A New Jersey Orthodox high school has been ordered to temporary close in order to comply with Planning Board approval, pending an inspection and other regulatory hurdles, the Asbury Park Press reported.
In his ruling, New Jersey Superior Court Judge Craig Wellerson left open the possibility that the Brick, New Jersey religious high school for boys could reopen soon if it meets state codes.
On Monday, he ordered the township of Brick to conduct a safety inspection of the high school that belongs to Congregation Kehilos Yisroel. The school is located in the former Temple Beth Or building, a Brick official told Brick Shorebeat.
According to local media reports, the school was ordered closed by Wellerson for safety issues and until township inspectors could conduct a safety inspection.
Brick officials had taken their case to court seeking the school’s closure until the Planning Board could conduct a review of the matter and decide whether to approve the school.
The judge did not grant the township’s full request, instead ruling that the high school could reopen if “safety issues” were resolved, including the inspection.
He also told the school it had until October 15 to file a site plan application.
The case has been ongoing for some time, with many neigbhors not on board with the new high school. Residents surrounding the school have voiced complaints that a new school, with a significant group of students, was opened with no formal approval process or notice, Asbury Park Press reported.
In March, the Temple Beth Or property was sold to Lakewood, New Jersey-based Congregation Kehilos Yisroel for $3.6 million, according to county records.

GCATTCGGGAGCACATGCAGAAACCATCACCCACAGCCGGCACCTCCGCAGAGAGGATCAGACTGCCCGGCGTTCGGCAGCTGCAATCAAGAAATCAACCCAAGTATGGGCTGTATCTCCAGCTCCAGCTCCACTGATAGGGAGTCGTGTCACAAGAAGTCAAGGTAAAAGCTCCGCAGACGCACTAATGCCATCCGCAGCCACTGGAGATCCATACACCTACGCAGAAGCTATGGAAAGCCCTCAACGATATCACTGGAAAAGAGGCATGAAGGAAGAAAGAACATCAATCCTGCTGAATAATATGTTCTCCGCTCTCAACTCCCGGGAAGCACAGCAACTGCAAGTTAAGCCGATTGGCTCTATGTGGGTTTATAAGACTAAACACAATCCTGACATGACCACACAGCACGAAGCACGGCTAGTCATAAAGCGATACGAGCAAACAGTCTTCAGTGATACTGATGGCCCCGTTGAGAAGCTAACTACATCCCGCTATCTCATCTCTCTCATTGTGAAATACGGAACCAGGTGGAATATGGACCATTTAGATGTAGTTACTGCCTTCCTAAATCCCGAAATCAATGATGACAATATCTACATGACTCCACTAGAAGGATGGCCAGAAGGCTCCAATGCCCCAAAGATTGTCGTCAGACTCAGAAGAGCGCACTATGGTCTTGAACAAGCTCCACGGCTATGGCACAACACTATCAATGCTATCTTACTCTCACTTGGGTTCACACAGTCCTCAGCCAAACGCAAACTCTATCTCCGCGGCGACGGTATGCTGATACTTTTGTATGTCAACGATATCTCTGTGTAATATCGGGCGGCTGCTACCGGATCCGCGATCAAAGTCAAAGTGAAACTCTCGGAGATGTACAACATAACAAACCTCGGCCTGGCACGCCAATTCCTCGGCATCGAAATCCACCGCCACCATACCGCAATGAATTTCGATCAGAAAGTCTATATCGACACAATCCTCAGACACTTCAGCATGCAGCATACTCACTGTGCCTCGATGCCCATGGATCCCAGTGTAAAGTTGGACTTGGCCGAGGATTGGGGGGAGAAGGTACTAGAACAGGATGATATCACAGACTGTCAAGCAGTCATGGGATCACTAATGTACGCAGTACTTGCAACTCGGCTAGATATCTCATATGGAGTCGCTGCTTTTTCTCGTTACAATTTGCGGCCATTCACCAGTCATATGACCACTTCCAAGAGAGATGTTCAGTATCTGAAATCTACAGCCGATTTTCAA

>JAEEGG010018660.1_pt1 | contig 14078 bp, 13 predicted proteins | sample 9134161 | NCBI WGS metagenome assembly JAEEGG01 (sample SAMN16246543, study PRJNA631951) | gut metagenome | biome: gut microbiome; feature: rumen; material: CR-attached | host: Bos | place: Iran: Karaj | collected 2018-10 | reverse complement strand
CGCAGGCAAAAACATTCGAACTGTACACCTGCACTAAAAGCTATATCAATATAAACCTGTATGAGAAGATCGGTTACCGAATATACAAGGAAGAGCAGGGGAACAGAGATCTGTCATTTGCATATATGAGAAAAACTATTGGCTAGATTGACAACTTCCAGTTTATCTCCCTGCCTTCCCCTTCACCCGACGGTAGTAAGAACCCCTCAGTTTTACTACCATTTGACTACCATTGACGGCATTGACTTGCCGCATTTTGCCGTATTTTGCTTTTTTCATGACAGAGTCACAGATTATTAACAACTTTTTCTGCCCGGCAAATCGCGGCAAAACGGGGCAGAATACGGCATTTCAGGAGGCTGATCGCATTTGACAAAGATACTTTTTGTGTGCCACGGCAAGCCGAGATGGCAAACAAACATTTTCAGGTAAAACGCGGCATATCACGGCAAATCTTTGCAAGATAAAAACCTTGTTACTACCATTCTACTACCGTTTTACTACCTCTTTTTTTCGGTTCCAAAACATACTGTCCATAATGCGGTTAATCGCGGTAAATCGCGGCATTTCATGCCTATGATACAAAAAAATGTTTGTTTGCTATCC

The 2.5 acre property includes a parking lot for more than 100 vehicles, space for over 200 people, and a huge gym, according to the real estate listing from the sale.
On Monday evening, over 30 residents of the area staged a protest outside the school, chanting “Illegal school, cannot rule” and “We are no fools. Illegal dorms, illegal school."
Neigbhors said they were upset that the property was not zoned for dormitory use. Others said they were angry that the property had not gone through the proper procedures to change from a synagogue to a school and said it was a “quiet neighborhood.”
Another resident, Richard Margolies, 60, told the angry crowd that he was in favor of the school.
"Since these guys have taken over, they've renovated the exterior. They planted flowers. They made it look beautiful. So I don't understand the problem with having a school here," Margolies said.
He pointed out there was another school nearby with “hundreds of buses going up and down.”
He said he believed anti-Semitism was a large factor in the group’s opposition to the school.
His opinion caused a fierce argument from protestors and police had to be called.
Staff and 50 students watched the scene unfold from school grounds across the street.
A second court hearing on the high school’s case is taking place on Wednesday.
(Arutz Sheva’s North American desk is keeping you updated until the start of Yom Kippur in New York. The time posted automatically on all Arutz Sheva articles, however, is Israeli time.)